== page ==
Star Wars Fanon

Up to date as of February 04, 2010

The Star Wars wiki of fan invention.

Star Wars
Series information
Founder(s)

George Lucas

Owner(s)

George Lucas
Lucasfilm Ltd.

Founded

1977

Focus

Films, television, novels, comics

Media
Novel(s)

Various

Participants information
Writer(s)

George Lucas
Various authors

Affiliates

20th Century Fox

Chronological information
"...when something like Star Wars becomes such an incredible phenomenon there's no way to explain it."
George Lucas

Star Wars is an epic science fiction, fantasy, space opera and fictional universe created by George Lucas. The Star Wars story is comprised of numerous archetypal motifs common to science fiction, political climax and classical mythology. Music, including musical motifs, played a large part in the telling of the story, according to Lucas and Star Wars composer John Williams. Starting with the original release of what is now-titled Star Wars Episode IV: A New Hope, originally called Star Wars, the saga became one of the most commonly used examples of the space opera sub-genre of science fiction. Along with this, it became a large part of mainstream culture, particularly in the United States where it was conceived, and it has gone on to become one of the highest-grossing series of all time.

One of the contributions of Star Wars was the creation of a large Star Wars fan base, particularly on the World Wide Web. Websites such as TheForce.Net offer numerous news and fan postings on different aspects of the Star Wars Saga, and Wookieepedia has grown to become the largest Star Wars encyclopedia, as well as the largest Wikia Wiki, to document all available information from Star Wars. The Star Wars Fanon Wiki is also one of the largest Wikia Wikis, and it has grown to become a place where fan fiction authors and other creators of fan activities can post encyclopedic articles on their work. Websites such as FanFiction.Net and TheForce.Net also provide a haven for fan fiction, with the latter also providing space for fan films, fan audio and fan art.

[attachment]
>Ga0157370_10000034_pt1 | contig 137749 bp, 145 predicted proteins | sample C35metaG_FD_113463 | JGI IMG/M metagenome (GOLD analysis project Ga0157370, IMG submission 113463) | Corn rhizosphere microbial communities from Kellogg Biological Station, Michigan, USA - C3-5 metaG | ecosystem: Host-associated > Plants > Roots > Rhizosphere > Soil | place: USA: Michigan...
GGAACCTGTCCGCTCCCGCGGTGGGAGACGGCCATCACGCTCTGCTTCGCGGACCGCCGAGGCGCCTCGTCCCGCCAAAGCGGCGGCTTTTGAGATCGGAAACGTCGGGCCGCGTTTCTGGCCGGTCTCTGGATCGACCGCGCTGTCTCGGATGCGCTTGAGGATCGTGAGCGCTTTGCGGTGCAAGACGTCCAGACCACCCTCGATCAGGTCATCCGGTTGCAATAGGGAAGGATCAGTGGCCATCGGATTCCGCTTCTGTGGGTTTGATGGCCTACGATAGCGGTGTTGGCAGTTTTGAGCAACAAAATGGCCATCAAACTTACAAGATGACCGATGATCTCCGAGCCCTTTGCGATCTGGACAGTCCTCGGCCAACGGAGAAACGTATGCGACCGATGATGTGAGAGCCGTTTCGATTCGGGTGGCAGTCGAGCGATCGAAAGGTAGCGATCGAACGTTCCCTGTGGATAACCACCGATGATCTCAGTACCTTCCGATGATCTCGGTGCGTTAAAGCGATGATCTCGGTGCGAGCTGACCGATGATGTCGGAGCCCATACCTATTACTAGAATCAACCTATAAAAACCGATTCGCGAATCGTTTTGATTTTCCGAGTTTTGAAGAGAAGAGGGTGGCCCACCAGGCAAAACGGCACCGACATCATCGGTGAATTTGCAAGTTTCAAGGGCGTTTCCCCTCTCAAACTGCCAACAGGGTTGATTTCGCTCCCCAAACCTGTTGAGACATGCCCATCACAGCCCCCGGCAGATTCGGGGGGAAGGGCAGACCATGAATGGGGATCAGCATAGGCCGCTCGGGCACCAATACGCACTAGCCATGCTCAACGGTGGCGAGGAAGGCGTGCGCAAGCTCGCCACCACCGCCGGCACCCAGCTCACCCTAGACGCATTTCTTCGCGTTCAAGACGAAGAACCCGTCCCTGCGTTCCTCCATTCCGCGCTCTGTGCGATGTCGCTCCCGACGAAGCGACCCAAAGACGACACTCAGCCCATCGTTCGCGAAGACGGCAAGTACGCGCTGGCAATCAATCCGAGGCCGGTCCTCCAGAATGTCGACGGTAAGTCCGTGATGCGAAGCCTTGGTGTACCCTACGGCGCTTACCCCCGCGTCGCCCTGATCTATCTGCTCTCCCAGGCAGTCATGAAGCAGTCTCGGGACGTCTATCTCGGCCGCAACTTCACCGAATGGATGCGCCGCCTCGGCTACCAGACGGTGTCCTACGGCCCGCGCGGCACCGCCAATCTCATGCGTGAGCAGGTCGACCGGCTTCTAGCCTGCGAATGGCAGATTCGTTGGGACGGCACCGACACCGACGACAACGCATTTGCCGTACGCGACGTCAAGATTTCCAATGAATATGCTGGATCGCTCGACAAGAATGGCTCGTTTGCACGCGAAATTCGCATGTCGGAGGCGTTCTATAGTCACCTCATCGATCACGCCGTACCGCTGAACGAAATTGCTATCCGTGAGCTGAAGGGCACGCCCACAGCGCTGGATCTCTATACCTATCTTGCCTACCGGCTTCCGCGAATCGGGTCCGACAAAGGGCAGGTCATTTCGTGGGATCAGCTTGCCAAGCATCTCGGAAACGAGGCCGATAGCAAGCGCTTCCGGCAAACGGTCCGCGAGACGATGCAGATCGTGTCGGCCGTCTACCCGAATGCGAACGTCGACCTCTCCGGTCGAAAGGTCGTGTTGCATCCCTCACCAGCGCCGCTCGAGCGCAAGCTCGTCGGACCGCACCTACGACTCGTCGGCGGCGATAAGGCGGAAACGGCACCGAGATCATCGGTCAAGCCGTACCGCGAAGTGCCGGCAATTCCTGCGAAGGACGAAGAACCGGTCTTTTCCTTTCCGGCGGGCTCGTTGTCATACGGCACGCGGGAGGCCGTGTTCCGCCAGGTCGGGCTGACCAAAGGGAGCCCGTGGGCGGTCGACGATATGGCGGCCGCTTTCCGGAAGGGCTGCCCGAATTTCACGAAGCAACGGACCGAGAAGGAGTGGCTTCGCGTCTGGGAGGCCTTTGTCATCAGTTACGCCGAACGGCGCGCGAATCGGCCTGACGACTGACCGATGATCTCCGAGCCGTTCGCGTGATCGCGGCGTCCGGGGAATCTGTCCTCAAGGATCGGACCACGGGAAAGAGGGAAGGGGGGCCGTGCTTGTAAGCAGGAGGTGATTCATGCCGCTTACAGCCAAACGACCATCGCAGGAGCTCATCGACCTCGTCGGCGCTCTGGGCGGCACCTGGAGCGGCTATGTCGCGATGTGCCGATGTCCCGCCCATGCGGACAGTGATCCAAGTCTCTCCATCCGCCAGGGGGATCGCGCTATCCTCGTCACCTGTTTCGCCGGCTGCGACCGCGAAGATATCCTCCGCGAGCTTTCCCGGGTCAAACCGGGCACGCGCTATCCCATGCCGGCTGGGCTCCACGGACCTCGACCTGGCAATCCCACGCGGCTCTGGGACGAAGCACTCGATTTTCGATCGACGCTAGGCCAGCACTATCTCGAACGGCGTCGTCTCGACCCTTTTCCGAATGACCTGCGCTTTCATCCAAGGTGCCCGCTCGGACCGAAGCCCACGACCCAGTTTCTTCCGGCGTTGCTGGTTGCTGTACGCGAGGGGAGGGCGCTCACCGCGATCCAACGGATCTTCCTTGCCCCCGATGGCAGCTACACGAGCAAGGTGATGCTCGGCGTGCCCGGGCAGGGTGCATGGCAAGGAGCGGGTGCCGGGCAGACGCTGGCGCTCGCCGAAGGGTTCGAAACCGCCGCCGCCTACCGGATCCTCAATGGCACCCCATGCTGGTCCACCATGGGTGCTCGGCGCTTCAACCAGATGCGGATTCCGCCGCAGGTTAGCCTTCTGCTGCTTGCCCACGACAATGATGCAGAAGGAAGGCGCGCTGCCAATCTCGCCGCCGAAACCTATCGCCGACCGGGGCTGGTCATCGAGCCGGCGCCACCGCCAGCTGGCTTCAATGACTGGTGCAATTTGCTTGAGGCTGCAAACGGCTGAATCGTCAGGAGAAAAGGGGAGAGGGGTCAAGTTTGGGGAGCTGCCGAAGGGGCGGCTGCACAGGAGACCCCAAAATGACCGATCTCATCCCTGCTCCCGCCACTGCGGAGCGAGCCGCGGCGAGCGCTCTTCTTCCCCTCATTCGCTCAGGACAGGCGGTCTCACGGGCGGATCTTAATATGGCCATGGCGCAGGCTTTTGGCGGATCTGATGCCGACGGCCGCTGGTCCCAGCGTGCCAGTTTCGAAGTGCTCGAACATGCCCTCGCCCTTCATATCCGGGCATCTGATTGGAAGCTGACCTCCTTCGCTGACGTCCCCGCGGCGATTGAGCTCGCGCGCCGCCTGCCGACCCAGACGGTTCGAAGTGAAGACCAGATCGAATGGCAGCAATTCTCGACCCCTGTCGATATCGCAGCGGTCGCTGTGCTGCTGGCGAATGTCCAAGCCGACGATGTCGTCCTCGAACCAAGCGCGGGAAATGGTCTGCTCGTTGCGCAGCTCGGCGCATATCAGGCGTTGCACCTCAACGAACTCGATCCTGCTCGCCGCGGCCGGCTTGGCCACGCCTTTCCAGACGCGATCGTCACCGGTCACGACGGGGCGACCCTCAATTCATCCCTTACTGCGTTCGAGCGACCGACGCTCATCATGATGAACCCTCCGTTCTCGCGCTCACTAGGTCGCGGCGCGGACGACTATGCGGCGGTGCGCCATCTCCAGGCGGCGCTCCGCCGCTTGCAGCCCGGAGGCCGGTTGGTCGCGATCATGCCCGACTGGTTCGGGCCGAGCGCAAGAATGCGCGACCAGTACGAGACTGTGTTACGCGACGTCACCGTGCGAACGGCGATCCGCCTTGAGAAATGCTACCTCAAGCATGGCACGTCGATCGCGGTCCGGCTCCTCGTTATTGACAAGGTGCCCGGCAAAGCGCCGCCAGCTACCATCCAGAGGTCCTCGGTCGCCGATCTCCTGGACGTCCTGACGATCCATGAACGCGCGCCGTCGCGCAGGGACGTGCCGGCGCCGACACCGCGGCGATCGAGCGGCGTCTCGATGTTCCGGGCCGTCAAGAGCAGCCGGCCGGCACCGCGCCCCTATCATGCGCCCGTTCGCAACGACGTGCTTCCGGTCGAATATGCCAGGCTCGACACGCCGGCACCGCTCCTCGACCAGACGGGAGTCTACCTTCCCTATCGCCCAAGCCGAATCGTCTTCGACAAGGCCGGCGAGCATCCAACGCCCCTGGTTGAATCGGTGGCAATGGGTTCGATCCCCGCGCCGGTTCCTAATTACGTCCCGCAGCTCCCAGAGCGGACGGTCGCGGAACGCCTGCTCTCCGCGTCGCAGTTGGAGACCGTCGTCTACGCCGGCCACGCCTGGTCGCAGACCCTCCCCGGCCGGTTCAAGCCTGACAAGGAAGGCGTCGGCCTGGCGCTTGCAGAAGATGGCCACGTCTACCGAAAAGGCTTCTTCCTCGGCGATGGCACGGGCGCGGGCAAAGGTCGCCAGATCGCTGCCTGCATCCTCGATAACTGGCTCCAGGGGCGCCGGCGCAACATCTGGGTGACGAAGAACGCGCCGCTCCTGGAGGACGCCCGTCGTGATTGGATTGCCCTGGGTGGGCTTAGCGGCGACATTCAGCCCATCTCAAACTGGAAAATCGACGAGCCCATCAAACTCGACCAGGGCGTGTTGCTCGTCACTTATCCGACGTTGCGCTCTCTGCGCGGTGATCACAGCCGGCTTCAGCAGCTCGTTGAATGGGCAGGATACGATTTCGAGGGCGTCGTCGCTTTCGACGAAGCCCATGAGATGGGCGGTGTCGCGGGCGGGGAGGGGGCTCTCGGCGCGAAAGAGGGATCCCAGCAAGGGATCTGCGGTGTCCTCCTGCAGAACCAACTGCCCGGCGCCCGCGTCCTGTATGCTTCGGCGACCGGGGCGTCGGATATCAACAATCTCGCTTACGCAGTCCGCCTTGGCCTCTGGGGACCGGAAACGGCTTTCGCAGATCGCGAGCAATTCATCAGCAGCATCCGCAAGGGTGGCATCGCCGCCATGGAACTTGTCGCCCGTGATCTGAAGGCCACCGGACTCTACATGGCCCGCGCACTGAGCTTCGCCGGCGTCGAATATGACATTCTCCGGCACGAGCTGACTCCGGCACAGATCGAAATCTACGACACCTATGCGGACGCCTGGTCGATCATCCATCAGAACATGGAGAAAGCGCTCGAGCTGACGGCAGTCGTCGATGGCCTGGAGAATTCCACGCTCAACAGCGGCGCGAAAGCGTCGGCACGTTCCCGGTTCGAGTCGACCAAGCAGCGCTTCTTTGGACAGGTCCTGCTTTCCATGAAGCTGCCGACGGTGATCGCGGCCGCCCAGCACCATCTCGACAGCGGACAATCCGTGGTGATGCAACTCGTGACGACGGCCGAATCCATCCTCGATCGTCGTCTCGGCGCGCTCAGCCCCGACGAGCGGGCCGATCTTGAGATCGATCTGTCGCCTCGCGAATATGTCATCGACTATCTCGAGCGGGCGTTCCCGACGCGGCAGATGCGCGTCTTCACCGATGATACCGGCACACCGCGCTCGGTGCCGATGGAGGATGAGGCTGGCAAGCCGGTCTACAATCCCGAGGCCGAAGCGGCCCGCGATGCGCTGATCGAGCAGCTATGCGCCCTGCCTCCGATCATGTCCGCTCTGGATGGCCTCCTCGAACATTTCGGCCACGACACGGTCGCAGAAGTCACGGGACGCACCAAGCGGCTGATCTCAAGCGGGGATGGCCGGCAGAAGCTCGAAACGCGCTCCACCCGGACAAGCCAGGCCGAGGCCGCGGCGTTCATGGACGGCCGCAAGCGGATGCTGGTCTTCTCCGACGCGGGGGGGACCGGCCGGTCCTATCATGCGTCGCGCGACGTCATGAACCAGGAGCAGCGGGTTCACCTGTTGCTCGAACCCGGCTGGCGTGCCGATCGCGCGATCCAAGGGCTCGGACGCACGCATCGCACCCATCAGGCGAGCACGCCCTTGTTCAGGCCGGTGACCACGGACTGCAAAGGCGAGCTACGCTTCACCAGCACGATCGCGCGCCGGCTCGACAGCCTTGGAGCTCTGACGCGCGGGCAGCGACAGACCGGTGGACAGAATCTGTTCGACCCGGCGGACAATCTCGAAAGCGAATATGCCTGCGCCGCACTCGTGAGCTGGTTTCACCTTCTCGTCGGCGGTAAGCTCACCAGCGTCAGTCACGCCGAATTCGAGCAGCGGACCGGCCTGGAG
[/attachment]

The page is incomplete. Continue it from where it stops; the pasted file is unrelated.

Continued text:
See also


This article uses material from the "Star Wars" article on the Star Wars Fanon wiki at Wikia and is licensed under the Creative Commons Attribution-Share Alike License.

Transformers

Up to date as of February 05, 2010

From Teletraan I: The Transformers Wiki

How can you strangle that which does not breathe?

Star Wars is the catch-all banner for an intergalactic conflict between several factions of humanoid aliens and robots engaged in a galactic war.

Known factions include Bounty Hunters, Empire, Jedi, Rebel, Republic, Separatist, and Sith.

Contents

Battle mechs

Many "star warriors" fight using Transformer-like battle mecha that change from vehicles to large combat robots. These mecha are piloted from within and are not sapient beings like true Cybertronian Transformers. The pilots trigger their vehicle's transformation by summoning something called "The Force" or "the dark side". The nature of this mechanism is unclear, but we do know that vehicle-to-robot conversions are a "new technology" for them.